President Goodluck Jonathan yesterday reiterated the federal government's determination to deliver the East-West road in the Niger Delta as soon as possible and ensure the infrastructural transformation of the region in the life of his administration.
The President's commitment came on a day the Senate President, David Mark, stated the resolve of the Senate to come up with a stringent law on oil spillage in the region.
The President, who spoke in Lagos at the public presentation of the book, "Remaking the Niger Delta: Challenges and Opportunities," written by his Special Adviser on Niger Delta Affairs, Mr. Kingsley Kuku, said government would take advantage of the peace currently prevailing in the region to transform it.
According to him, the transformation of the region will help to sustain the peace engendered through the amnesty programme of the federal government.
He noted the strategic importance of the East-West road for the South South zone of the country, as it links the region with other parts of the country, adding that government was also committed to delivering on the rail project in the region.
President Jonathan, who was represented by his vice, Arc. Namadi Sambo, noted that no less than N3 trillion was lost to the restiveness against oil production in the region in 2008 alone, and stressed the need to sustain the amnesty programme to ensure enduring peace in the Niger Delta."Government will be committed to all phases of the Niger Delta amnesty programme and will use the opportunity of the peace in the region to diversify the nation's economy which had been oil-dependent.
"Whatever security challenges we have in the country today will soon become a thing of the past," the President said.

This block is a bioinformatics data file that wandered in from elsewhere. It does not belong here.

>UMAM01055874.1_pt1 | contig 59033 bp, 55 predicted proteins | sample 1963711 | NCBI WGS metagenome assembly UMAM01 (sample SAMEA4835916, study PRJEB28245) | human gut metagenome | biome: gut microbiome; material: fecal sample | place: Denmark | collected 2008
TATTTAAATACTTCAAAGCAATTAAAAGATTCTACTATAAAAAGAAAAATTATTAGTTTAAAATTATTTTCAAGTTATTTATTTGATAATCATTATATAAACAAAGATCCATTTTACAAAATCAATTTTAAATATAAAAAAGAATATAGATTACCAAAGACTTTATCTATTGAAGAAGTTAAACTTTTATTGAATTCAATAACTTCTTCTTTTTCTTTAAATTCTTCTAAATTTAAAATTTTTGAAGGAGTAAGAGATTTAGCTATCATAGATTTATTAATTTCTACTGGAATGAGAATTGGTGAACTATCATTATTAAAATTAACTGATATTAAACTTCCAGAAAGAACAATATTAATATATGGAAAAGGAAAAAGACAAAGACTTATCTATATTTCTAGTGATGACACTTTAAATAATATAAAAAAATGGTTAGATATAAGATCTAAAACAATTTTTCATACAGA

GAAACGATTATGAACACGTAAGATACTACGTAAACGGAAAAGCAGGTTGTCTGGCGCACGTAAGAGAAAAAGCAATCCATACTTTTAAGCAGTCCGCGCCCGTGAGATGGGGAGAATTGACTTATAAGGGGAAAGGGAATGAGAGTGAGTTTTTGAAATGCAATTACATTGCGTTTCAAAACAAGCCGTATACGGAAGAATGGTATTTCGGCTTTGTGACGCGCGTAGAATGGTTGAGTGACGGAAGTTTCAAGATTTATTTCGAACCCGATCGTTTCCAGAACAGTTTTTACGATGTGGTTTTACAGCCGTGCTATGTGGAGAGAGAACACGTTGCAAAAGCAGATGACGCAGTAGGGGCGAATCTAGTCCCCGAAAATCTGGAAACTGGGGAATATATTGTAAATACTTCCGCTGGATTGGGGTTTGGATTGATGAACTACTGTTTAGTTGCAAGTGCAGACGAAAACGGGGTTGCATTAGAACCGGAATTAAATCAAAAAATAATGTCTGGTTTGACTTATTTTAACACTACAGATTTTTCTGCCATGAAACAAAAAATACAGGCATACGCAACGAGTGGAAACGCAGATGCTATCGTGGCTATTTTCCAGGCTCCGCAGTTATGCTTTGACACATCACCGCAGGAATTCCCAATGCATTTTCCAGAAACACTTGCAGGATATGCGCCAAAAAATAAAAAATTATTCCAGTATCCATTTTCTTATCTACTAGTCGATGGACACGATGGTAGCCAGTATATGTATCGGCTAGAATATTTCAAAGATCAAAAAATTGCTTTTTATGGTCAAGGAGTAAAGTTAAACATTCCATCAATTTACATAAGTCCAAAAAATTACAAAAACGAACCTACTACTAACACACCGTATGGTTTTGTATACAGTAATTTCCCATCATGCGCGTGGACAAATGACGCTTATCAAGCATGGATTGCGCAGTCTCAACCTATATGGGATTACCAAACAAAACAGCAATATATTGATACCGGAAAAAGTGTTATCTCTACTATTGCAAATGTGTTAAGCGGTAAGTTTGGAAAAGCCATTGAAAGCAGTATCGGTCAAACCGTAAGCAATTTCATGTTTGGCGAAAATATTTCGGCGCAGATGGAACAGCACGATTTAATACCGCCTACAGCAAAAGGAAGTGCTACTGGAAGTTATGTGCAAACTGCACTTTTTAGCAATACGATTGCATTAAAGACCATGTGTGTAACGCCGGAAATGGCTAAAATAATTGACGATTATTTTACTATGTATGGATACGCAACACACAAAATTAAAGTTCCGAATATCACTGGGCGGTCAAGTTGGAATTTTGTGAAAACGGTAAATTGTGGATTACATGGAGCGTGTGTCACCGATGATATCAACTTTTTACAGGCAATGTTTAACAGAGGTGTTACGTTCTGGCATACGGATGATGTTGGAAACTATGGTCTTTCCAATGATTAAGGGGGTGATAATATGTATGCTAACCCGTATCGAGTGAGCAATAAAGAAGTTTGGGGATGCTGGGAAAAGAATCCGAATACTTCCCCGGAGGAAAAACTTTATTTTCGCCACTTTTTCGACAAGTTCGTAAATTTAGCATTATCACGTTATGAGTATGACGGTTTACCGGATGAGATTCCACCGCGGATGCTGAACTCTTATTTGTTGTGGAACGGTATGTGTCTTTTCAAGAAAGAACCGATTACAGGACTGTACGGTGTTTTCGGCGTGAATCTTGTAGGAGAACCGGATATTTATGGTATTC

Speaking on the occasion, Senate President, David Mark, spoke of the Senate's resolve to legislate stringent laws against oil spillage and degradation of the Niger Delta.Mark,who was represented by Chairman, Senate Committee on the Niger Delta, Senator Nurudeen Abatemi-Usman, said the region would continue to witness oil spillage with no remediation or clean up as there was currently no law to enforce them.
He noted that the current N1 million fine against degradation informed the impunity with which oil exploration companies degrade the environment in the Niger Delta.
"In Brazil, billions of Dollars was imposed as fine for a relatively small area that was degraded by two exploration companies in the country. Therefore, N1million fine cannot achieve any result in Nigeria," Mark said.
He stressed the need for enthronement of the Pollute-Pay Principle in the country to stave off spillages by oil companies.
He said: " Pollute-Pay Principle is not available in Nigeria to bring those who degrade the environment in the Niger Delta to book. This is simply because the law is not there."
Mark noted that no less than 40,000 barrels of crude oil,worth billions of Naira,were spilled in the region last December.
Helamented also that of the 19,000 operators in Bonny Island, over 16,000 were foreigners brought into the country to do the jobs Nigerians could do, and attributed that to the high rate of unemployment in the region.
One of the reviewers of the book, Prof. Godina .G. Darah, described the 250-paged the subject matter of the book as a manifestation of "Nigeria's ability to make peace, even at the brink of war."
He noted that June 25, 2009, the date amnesty was proclaimed by the late President Umaru Musa Yar'Adua represented an epoch in the country's history.
"That programme (amnesty) compares with the end of the American civil war in 1865 and Apartheid in South Africa,which is a moral courage demonstrated by the Yar' Adua/Jonathan government," Prof. Darah said.
He said also that the book highlighted the need to diversify the nation's economy from oil, with a view to broadening it.
He warned that unless issues relating to Niger Delta's development were fully addressed, youths in the region might go back to arms.
He said: "If there is no Niger Delta oil, there is no Nigeria and it will not be business as usual, if the problem of infrastructure is not resolved."
Author of the book and Special Adviser to the President on Niger Delta Matters, Mr. Kingsley Kuku,urged other stakeholders in the region to assist government sustain the amnesty programme so the peace in the region could be sustained to make way for its development.
He said current peace in the region made possible increase of oil production from 700,000 to 2.5 million barrels per day.